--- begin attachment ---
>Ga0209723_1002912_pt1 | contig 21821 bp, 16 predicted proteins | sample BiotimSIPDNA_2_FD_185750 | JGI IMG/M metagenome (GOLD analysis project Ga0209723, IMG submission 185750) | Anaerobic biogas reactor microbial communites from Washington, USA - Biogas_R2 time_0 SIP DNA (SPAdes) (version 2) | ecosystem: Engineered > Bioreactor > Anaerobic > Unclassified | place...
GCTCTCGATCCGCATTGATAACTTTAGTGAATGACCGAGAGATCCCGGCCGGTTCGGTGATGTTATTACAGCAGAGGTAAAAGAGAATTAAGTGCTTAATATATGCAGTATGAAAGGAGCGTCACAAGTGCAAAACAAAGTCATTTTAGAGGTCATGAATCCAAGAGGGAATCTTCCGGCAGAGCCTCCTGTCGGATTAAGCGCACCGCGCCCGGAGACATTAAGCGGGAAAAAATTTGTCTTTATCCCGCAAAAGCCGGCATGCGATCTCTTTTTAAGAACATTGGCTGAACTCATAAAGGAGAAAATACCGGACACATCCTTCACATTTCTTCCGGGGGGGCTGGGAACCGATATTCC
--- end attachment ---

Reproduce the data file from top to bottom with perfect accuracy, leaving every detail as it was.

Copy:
>Ga0209723_1002912_pt1 | contig 21821 bp, 16 predicted proteins | sample BiotimSIPDNA_2_FD_185750 | JGI IMG/M metagenome (GOLD analysis project Ga0209723, IMG submission 185750) | Anaerobic biogas reactor microbial communites from Washington, USA - Biogas_R2 time_0 SIP DNA (SPAdes) (version 2) | ecosystem: Engineered > Bioreactor > Anaerobic > Unclassified | place...
GCTCTCGATCCGCATTGATAACTTTAGTGAATGACCGAGAGATCCCGGCCGGTTCGGTGATGTTATTACAGCAGAGGTAAAAGAGAATTAAGTGCTTAATATATGCAGTATGAAAGGAGCGTCACAAGTGCAAAACAAAGTCATTTTAGAGGTCATGAATCCAAGAGGGAATCTTCCGGCAGAGCCTCCTGTCGGATTAAGCGCACCGCGCCCGGAGACATTAAGCGGGAAAAAATTTGTCTTTATCCCGCAAAAGCCGGCATGCGATCTCTTTTTAAGAACATTGGCTGAACTCATAAAGGAGAAAATACCGGACACATCCTTCACATTTCTTCCGGGGGGGCTGGGAACCGATATTCC